At the Norton Simon Museum, Pasadena, CA, there are many bronze sculptures depicting women. These sculptures aren’t representative of a specific woman such as Mary Magdalene or Mother Teresa. Instead, the Norton Simon female sculptures offer specific viewpoints about the female form as a concept. When we investigate the concept of the female form, questions arise such as, What is femininity? What defines the female form? What is “woman”?
Graciously, the bronze female statues at the Norton Simon Museum offer various viewpoints to these questions.
The garden Café and Sculpture Garden has several female sculptures created by French artist, Aristide Maillol. These massive sculptures, created in the late 1930’s are naked women caught in a myriad of intimate moments. The sculptural forms are purely feminine and accurate in proportion and shape. One woman is lying down next to the pond washing her hair. She is on her side, her head points away from the viewer and her most intimate female parts are facing the pathway. In this position she is highly exposed and unaware of the on-lookers. She is caught in an innocent and honest moment of washing her hair. Although the perspective and intimacy of this vantage point is typically a self-conscious or aroused moment for some viewers, the size of these sculptures repels the inhibited or perverted interest of the gaze. One cannot mistake these sculptures as female, but the women are gigantic, and no matter how perfect and innocent they look, they are unsuitable sexual partners due to their size. Perhaps a separation between the viewer and an object of lust emerges and allows the viewer more freedom for visual exploration of the female form.
On inside of the museum there are additional bronze sculptures depicting the female form. These sculptures each represent the female form in varying ways. German Wilhelm Lehmbruck’s, Standing Woman, (1910), Swiss Alberto Giacometti’s, Tall Figure IV, (1960) and Hans (Jean) Arp’s Classical Sculpture (1960) are three female sculptures that are very different from one another. Their differences, as well as their strong similarity in subject matter, offer an effective contrast to each other. The dialogue between each of these sculptures is further heightened because all of them can be viewed in the same room and considered as a whole. The variations in these sculptures further the dialogue about the female form and offer three distinct points of view.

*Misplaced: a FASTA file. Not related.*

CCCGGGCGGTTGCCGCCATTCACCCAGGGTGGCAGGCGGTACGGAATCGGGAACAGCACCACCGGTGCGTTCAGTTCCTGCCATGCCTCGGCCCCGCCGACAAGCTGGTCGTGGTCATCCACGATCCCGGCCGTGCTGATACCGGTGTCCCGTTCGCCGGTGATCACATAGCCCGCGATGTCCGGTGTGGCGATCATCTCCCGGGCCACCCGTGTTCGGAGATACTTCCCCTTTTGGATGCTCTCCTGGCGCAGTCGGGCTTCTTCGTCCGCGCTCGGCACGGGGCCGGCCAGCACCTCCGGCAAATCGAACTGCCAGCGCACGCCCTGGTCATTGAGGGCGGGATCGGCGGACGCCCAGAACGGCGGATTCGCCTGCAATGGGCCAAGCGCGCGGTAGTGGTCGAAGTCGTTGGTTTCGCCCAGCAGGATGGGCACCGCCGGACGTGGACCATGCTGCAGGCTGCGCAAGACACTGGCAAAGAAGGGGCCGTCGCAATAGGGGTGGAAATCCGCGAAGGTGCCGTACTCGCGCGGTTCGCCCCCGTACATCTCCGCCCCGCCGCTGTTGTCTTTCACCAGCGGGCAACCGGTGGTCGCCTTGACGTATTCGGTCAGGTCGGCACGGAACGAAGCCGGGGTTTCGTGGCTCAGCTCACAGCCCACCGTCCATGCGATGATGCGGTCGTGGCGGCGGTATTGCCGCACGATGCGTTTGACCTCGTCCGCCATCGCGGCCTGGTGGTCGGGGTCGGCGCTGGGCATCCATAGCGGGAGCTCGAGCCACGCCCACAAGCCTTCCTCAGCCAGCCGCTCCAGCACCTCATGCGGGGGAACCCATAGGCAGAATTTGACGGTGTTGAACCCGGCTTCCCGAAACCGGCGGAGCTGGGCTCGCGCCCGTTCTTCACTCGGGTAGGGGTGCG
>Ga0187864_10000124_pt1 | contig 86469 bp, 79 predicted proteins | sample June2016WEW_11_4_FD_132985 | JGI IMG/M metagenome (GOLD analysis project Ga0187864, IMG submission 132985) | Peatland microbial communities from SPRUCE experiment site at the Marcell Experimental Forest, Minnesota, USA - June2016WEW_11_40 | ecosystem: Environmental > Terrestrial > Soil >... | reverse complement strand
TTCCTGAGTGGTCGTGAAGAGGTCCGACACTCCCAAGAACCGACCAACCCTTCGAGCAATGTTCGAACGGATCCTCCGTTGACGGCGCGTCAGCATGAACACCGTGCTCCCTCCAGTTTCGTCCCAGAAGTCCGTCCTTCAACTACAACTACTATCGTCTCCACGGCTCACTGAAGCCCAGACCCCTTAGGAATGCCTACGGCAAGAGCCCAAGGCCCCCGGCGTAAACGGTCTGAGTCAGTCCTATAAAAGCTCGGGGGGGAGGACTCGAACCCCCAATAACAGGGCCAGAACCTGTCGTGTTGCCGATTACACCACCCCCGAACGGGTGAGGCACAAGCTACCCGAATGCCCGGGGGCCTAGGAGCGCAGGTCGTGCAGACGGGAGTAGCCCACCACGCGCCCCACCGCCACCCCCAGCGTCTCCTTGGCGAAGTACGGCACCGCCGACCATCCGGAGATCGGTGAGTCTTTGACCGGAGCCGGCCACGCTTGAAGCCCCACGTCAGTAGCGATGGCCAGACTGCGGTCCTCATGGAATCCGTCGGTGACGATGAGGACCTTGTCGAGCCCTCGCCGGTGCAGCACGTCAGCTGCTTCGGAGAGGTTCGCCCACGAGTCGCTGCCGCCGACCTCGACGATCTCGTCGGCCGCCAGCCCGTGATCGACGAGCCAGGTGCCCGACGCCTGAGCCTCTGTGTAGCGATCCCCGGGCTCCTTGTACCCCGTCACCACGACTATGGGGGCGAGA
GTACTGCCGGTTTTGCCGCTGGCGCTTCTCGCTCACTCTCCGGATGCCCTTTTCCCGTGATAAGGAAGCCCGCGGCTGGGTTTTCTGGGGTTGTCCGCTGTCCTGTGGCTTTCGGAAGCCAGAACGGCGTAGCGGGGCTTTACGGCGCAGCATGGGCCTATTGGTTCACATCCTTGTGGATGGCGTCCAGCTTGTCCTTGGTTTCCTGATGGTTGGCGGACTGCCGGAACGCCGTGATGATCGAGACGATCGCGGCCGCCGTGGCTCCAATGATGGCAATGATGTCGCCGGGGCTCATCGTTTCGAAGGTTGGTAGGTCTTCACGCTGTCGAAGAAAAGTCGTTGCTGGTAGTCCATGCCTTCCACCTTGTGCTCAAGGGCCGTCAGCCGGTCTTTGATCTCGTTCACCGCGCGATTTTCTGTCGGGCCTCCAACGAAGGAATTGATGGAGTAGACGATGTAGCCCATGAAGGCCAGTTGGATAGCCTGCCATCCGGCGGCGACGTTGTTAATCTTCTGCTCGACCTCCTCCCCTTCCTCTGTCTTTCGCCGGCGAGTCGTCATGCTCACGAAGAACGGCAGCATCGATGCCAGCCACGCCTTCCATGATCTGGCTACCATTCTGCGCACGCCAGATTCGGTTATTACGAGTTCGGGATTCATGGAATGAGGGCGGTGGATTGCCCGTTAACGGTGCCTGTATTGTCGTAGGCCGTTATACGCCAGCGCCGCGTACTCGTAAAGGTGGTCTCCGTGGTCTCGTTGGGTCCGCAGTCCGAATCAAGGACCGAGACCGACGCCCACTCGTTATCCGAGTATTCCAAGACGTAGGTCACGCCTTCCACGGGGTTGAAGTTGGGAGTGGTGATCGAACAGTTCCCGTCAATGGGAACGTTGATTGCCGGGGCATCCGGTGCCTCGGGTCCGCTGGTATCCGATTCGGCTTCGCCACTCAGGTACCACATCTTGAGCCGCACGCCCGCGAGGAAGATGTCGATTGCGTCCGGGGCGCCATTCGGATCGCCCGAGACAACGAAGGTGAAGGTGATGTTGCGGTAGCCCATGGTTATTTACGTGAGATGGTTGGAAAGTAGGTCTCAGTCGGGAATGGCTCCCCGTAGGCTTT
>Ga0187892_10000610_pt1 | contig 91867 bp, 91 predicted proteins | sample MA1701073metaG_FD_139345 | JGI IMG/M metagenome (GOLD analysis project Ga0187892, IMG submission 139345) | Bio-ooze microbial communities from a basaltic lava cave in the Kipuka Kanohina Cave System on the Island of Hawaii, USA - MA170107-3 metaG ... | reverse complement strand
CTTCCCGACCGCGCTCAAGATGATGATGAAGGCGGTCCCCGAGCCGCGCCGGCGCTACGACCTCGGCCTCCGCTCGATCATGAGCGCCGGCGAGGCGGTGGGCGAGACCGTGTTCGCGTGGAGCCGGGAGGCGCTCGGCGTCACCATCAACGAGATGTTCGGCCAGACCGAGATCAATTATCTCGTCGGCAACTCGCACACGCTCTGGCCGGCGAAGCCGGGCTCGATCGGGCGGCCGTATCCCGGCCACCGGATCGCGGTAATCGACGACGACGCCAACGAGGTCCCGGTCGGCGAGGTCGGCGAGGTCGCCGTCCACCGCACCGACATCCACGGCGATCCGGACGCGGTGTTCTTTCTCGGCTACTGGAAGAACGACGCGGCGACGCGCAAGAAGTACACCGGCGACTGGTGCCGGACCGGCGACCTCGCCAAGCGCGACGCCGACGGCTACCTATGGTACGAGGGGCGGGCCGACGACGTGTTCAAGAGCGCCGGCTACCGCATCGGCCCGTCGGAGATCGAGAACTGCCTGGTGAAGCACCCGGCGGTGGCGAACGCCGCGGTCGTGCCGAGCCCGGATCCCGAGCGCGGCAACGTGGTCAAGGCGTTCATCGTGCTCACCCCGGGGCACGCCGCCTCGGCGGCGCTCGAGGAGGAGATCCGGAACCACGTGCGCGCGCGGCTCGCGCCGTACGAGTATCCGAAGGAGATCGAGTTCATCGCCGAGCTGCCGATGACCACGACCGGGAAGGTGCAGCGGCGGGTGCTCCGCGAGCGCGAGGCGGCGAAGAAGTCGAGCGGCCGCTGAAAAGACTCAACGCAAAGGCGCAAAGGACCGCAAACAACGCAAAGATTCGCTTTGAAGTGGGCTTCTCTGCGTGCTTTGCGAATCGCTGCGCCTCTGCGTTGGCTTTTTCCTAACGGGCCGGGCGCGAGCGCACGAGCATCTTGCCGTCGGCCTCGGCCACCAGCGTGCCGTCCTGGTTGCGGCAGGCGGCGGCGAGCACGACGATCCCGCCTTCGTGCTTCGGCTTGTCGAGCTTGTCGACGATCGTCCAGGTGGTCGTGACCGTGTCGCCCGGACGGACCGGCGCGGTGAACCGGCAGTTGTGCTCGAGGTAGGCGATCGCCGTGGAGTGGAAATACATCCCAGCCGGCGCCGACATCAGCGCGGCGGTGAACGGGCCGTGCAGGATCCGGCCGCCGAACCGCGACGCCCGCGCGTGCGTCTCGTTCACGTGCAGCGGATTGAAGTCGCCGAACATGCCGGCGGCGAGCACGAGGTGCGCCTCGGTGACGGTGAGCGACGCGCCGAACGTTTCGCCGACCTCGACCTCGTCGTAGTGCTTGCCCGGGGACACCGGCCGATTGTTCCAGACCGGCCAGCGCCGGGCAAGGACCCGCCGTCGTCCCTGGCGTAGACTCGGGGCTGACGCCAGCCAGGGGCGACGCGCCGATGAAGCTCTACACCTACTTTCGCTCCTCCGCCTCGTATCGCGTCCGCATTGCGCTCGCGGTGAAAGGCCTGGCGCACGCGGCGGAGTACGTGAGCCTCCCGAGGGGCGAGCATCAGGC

For starters, Giacometti’s Tall Figure IV, (1960) is a decrepit female form reduced to a thin single line that divides the room. Tall Figure IV appears as a single line drawn vertically in space. This line in time and space ends up being more of a drawing than a sculpture. The first counterpoint to Giacometti’s female form is offered by Lehmbruck’s, Standing Woman, which is a round object taking up space rather than dividing it. In fact, Standing Woman looks like she is ready to provide new life and take up even more space in the world. She’s innocent and accepting compared to Tall Figure IV who looks used, worn and tired. Hans (Jean) Arp’s Classical Sculpture is also taking up space, but not as the maternal provider of life, or the discarded life-bearer, rather as the epitome of the classic youthful female form. Classical Sculpture reads like a commodity of the ideal female form and represents the timeless female brand identity.
Other notable distinctions among these three sculptures include the feet, the breasts, the hips and the surface. The feet of Tall Figure IV are molded into the ground as if they were beginning the process of decomposing into the earth. Standing Woman’s feet are firmly planted on the ground as a healthy, strong and stable foundation. The feet of Classical Sculpture do not exist. Her entire form is a graceful line that melts around the hips into smooth feet-less legs supported by a round pedestal. The pedestal of Classical Sculpture makes the form appear more like a trophy than an actual woman.
Tall Figure IV’s breasts are drooping and saggy. It’s insinuated that she has already bore children and breast fed each of them. Conversely, Standing Woman’s breasts supple and perky, ready to feed new life. The breasts of Classical Sculpture are smooth and reduced to the contours of a perfect silhouette. Tall Figure IV’s hips are flat and formless, Standing Woman’s hips are curvaceous with ample volume, and Classical Sculpture’s hips are sleek, elegant, modern and machined.
Lastly, there are the varying surfaces or “skin” of these sculptures. The finish on Giacometti’s sculpture is dull, textured and rough. The irregularities in Giacometti’s sculpture differ from the smooth and perfect veneer of Standing Woman which seems natural and youthful. The finish on Arp’s Classical Sculpture is distinctly polished and resembles the buffed surface of a shiny new sports car much more than the human skin of the female form.
Tall Figure IV and Classical Sculpture were made in the same year (1960) and interestingly enough, neither artist mentions the female form by name. Contrary to the amorphous naming convention of Tall Figure IV and Classical Sculpture, Lehmbruck’s Standing Woman is very literal. Whether the female form is directly referenced in the name or not, each of these sculptures as well as Aristide Maillol’s garden sculptures, are immediately read as women. Giacometti, Lehmbruck, Arp, and Maillol all give the viewer a different perspective on femininity and a chance to consider the diverse aspects of the concept “woman.”